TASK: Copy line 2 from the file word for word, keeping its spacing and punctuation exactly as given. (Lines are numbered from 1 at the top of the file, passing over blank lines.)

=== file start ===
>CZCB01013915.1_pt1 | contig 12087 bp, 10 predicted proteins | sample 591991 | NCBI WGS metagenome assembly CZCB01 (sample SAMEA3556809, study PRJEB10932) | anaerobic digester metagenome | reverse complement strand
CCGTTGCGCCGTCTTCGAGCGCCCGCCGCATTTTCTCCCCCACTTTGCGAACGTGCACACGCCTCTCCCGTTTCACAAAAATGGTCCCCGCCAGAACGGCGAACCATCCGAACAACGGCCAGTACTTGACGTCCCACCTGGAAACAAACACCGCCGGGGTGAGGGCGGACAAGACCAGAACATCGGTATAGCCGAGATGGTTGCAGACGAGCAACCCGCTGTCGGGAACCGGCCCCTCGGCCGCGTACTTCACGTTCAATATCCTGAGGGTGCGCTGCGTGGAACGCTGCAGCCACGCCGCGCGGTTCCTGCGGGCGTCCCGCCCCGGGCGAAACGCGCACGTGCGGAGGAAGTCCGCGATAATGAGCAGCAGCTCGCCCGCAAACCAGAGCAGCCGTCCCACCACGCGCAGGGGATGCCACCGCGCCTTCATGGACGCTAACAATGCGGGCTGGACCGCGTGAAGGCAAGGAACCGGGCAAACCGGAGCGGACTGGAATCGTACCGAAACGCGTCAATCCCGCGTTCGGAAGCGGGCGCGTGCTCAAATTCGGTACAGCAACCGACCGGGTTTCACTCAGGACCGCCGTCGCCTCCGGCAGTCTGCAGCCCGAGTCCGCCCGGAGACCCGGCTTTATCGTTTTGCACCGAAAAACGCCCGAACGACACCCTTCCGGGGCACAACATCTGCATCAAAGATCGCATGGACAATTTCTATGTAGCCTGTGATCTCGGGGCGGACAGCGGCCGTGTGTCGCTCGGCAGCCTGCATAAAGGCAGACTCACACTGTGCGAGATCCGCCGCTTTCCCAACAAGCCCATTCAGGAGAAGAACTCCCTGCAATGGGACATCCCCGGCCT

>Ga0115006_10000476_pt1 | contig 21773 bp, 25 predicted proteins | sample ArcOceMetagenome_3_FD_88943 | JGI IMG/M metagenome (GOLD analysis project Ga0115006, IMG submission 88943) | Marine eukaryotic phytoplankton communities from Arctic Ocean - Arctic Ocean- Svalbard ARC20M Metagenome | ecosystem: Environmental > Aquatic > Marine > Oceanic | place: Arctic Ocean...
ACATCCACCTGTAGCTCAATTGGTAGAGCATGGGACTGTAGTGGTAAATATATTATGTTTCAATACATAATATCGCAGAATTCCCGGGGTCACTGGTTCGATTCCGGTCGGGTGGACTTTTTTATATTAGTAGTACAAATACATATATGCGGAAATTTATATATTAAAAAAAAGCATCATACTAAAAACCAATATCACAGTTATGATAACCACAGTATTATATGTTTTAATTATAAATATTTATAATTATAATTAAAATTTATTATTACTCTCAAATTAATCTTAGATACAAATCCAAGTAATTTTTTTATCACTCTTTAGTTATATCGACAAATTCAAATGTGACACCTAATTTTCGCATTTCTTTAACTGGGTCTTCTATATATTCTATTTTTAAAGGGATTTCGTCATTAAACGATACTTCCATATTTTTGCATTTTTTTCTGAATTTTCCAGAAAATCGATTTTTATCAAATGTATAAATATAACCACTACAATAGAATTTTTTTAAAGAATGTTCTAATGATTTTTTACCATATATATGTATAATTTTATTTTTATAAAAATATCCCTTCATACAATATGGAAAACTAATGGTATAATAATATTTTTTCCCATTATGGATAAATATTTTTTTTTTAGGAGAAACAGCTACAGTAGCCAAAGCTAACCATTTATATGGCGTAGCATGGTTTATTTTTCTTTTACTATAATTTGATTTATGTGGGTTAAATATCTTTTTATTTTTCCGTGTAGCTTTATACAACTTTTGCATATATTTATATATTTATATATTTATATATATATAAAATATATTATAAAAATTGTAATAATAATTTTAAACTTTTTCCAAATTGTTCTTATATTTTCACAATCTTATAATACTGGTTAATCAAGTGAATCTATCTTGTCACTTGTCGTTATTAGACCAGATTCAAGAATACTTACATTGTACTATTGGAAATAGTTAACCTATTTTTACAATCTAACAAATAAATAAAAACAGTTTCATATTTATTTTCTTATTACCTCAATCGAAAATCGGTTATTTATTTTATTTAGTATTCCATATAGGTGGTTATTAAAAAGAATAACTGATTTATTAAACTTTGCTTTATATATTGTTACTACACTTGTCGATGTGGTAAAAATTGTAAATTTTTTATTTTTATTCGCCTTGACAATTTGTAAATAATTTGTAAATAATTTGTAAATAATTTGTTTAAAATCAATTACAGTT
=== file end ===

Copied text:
CCGTTGCGCCGTCTTCGAGCGCCCGCCGCATTTTCTCCCCCACTTTGCGAACGTGCACACGCCTCTCCCGTTTCACAAAAATGGTCCCCGCCAGAACGGCGAACCATCCGAACAACGGCCAGTACTTGACGTCCCACCTGGAAACAAACACCGCCGGGGTGAGGGCGGACAAGACCAGAACATCGGTATAGCCGAGATGGTTGCAGACGAGCAACCCGCTGTCGGGAACCGGCCCCTCGGCCGCGTACTTCACGTTCAATATCCTGAGGGTGCGCTGCGTGGAACGCTGCAGCCACGCCGCGCGGTTCCTGCGGGCGTCCCGCCCCGGGCGAAACGCGCACGTGCGGAGGAAGTCCGCGATAATGAGCAGCAGCTCGCCCGCAAACCAGAGCAGCCGTCCCACCACGCGCAGGGGATGCCACCGCGCCTTCATGGACGCTAACAATGCGGGCTGGACCGCGTGAAGGCAAGGAACCGGGCAAACCGGAGCGGACTGGAATCGTACCGAAACGCGTCAATCCCGCGTTCGGAAGCGGGCGCGTGCTCAAATTCGGTACAGCAACCGACCGGGTTTCACTCAGGACCGCCGTCGCCTCCGGCAGTCTGCAGCCCGAGTCCGCCCGGAGACCCGGCTTTATCGTTTTGCACCGAAAAACGCCCGAACGACACCCTTCCGGGGCACAACATCTGCATCAAAGATCGCATGGACAATTTCTATGTAGCCTGTGATCTCGGGGCGGACAGCGGCCGTGTGTCGCTCGGCAGCCTGCATAAAGGCAGACTCACACTGTGCGAGATCCGCCGCTTTCCCAACAAGCCCATTCAGGAGAAGAACTCCCTGCAATGGGACATCCCCGGCCT